Fortune 500 companies such as IBM, Microsoft and Oracle have warmed to the idea of distributed ledger technology (DLT). Forward-thinking countries like England, Japan and South Korea have given it trial runs.

And smart people have celebrated it. They include Tapscott Group CEO Don Tapscott, author of “Blockchain Revolution: How the Technology Behind Bitcoin is Changing Money, Business, and the World,” who told that blockchain is “the biggest innovation in computer science.”

Others have chimed in. Liana Douillet Guzmán, Blockchain’s senior vice president for growth, told McKinsey that the technology could touch virtually every industry. Chris Skinner, chairman of the European networking forum The Financial Services Club and Nordic Finance Innovation, wrote in the The Finanser that the impact of DLT will be felt not only in the financial space but also the governmental and commercial realms as well.

Yet blockchain hasn’t taken off just yet. The World Bank Group, citing things like consumer-protection issues and legal, regulatory and technological concerns, does not have any recommendations on its website for the use of DLT in international development, but adds that it is engaged in an ongoing dialogue with “standard-setting bodies, governments, central banks and other stakeholders to monitor, research and pilot applications” based on the technology.

It is, as a result, important to recall something else Skinner wrote — that with any technological breakthrough there is a tendency not only to overestimate the speed with which it might take hold but also to underestimate the impact it might have.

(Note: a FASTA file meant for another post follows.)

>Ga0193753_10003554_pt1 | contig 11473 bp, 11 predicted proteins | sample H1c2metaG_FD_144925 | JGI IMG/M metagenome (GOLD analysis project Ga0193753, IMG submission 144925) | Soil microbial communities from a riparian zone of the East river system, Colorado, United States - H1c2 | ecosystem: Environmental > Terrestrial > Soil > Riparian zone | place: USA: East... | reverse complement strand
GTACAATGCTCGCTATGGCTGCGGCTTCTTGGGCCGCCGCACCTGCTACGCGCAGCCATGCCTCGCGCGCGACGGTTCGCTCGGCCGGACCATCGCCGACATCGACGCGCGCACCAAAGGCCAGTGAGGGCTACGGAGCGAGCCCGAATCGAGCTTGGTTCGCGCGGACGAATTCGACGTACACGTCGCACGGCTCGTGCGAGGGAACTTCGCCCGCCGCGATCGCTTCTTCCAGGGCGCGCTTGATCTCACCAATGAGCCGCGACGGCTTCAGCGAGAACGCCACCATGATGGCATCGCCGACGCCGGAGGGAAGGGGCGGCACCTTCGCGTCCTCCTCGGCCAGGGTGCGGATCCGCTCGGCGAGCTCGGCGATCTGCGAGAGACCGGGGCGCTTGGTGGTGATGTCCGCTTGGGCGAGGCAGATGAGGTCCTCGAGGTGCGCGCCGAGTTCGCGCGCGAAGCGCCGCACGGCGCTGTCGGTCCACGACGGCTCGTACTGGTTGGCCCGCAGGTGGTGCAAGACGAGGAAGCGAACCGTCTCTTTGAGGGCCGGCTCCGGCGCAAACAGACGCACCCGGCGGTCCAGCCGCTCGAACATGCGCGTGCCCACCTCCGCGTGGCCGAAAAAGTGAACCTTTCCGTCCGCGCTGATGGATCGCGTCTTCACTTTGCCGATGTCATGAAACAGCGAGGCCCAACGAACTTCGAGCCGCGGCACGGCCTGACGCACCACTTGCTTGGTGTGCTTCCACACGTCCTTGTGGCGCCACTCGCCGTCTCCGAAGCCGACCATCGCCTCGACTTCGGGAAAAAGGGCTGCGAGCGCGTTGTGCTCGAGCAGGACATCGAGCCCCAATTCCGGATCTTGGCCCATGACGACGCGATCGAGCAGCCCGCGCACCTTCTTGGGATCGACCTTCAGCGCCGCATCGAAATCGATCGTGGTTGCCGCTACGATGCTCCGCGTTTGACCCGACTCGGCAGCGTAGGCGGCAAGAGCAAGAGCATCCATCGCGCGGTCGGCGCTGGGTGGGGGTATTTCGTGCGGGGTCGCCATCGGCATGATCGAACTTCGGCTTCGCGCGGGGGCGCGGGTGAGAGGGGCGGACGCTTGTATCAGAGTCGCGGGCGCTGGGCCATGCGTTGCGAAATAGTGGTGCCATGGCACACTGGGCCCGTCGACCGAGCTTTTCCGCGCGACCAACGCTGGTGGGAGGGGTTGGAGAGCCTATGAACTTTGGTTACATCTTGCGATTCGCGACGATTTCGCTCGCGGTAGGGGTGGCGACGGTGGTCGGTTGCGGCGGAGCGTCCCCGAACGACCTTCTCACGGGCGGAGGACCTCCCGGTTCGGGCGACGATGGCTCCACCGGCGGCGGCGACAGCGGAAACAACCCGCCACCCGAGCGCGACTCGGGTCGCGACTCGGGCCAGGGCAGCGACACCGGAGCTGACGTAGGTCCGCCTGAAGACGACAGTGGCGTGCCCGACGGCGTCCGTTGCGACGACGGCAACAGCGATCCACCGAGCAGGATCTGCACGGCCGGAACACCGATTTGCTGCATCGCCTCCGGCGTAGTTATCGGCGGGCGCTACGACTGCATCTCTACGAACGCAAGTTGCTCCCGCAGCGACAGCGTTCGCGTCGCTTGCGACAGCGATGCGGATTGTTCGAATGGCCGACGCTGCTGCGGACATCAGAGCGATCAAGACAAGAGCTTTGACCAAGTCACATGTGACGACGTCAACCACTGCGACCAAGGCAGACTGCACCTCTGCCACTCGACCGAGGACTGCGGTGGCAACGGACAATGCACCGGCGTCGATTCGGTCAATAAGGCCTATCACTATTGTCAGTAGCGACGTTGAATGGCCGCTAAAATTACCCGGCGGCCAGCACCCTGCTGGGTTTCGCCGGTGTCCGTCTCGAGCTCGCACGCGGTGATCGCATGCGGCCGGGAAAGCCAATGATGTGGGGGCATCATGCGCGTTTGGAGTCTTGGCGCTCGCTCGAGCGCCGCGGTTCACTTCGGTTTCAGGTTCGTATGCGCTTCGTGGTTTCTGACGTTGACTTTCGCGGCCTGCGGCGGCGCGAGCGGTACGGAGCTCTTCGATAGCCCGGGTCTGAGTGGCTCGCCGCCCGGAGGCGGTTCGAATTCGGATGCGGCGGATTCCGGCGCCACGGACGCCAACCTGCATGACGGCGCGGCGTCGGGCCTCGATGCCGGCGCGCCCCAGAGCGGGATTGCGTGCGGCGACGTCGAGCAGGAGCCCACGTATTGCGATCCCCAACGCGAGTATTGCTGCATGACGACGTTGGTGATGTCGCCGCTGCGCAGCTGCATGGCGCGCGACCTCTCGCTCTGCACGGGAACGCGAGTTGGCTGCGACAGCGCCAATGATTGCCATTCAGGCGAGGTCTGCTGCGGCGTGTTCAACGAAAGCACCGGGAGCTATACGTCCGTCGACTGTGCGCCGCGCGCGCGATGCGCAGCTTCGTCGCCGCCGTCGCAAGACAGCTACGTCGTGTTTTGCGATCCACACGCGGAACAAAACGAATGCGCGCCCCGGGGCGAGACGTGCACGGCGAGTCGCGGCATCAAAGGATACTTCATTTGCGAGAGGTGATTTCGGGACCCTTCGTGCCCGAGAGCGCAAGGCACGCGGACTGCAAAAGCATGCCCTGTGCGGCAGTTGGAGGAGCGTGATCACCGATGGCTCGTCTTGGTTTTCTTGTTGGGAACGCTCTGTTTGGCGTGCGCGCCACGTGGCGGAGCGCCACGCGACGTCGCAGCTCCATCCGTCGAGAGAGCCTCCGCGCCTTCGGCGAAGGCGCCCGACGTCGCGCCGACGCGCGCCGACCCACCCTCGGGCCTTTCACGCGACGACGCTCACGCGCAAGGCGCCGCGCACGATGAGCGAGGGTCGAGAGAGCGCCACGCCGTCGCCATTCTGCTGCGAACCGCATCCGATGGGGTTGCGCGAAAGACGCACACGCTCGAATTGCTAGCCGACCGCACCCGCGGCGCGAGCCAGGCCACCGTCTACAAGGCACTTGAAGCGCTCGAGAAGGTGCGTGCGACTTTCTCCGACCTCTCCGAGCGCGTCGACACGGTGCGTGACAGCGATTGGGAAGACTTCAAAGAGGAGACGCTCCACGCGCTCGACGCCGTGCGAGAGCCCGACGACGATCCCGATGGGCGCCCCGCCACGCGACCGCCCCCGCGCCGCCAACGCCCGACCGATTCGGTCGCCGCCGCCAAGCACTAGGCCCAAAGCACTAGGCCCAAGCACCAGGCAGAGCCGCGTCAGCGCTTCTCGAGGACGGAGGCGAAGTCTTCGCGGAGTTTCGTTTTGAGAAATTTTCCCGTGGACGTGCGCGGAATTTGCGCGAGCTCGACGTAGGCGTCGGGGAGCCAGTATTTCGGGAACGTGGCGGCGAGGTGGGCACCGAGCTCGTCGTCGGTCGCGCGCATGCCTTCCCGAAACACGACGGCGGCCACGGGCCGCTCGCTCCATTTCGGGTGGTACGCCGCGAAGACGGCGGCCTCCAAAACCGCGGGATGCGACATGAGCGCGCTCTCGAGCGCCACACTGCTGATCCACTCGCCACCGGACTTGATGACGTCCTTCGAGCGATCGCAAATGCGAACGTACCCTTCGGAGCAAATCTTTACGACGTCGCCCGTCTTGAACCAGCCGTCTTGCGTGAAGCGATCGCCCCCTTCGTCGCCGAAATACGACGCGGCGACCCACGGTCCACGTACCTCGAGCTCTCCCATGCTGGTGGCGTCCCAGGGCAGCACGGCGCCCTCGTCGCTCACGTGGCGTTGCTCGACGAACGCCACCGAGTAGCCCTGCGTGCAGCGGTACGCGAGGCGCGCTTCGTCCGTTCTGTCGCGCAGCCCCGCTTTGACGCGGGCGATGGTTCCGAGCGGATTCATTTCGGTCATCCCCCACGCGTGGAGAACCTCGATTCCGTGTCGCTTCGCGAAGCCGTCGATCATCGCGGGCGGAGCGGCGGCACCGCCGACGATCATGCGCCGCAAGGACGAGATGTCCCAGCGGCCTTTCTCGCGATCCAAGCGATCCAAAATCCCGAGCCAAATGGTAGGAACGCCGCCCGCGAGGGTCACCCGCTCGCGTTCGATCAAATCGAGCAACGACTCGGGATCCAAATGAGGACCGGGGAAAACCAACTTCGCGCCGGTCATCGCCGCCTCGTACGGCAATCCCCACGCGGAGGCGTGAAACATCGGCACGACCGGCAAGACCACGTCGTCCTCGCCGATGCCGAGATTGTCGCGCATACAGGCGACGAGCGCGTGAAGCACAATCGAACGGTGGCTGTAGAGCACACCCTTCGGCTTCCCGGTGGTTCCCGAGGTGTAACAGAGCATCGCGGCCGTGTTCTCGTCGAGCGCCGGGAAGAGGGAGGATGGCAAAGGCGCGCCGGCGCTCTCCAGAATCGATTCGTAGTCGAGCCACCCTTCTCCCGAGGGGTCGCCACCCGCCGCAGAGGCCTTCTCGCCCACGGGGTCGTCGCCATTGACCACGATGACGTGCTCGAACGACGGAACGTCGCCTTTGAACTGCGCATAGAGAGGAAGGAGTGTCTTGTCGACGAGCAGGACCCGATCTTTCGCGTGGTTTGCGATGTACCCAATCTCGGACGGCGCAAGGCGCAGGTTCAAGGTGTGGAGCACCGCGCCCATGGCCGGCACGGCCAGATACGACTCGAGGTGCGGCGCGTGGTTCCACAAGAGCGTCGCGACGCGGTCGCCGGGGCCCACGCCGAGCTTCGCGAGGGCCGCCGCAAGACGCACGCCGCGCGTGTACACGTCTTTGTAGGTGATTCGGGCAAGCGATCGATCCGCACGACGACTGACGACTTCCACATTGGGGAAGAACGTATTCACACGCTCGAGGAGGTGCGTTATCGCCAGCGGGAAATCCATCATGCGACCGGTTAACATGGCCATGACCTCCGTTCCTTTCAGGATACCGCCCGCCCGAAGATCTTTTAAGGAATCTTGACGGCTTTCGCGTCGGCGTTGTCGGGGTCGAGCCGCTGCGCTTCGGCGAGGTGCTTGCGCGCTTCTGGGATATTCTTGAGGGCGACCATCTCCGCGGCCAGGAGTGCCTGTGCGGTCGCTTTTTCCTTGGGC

That certainly seems to apply here.

So what, exactly, is DLT? It is an online system capable of recording transactions in multiple places simultaneously. It is peer-to-peer based, with no need for a central coordinating authority.

Blockchain – just one form of DLT — has served as the foundation for the cryptocurrency Bitcoin.  Many have touted blockchain’s versatility and power and have claimed it will emerge the undisputed leader in the DLT race to the top of the proverbial distributed ledger heap.

However, astute industry observers, such as myself, are fast becoming more appreciative of alternative DLT platforms that promise to be much more robust and transformative across a wider range of industry applications.

Of particular note is Hashgraph, a DLT built for the age of the Internet of Things.  According to its whitepaper, the technologies behind this self-styled ‘blockchain killer’ are reiterations of two 30-year-old simple computer science algorithms, the gossip and voting protocol, which Hashgraph has reinvented as ‘gossip about gossip’ and ‘virtual voting.’  Its algorithm requires no proof-of-work mining and it is claimed it can handle hundreds of thousands of transactions per second, dwarfing the processing speed of even major credit card companies, like Visa.

Just days ago, Hedara Hashgraph, the company formed to help capitalize the Hashgraph DLT platform, raised $100 million from institutional investors and announced a valuation of $6 billion.  With the money raised, Mance Harmon, CEO of the Dallas, Texas-based company, noted in an interview with VentureBeat that “the Company hopes to disrupt the world’s financial systems.”  

Knowing what I now know about emerging DLT platforms, my money is on Hashgraph doing just that.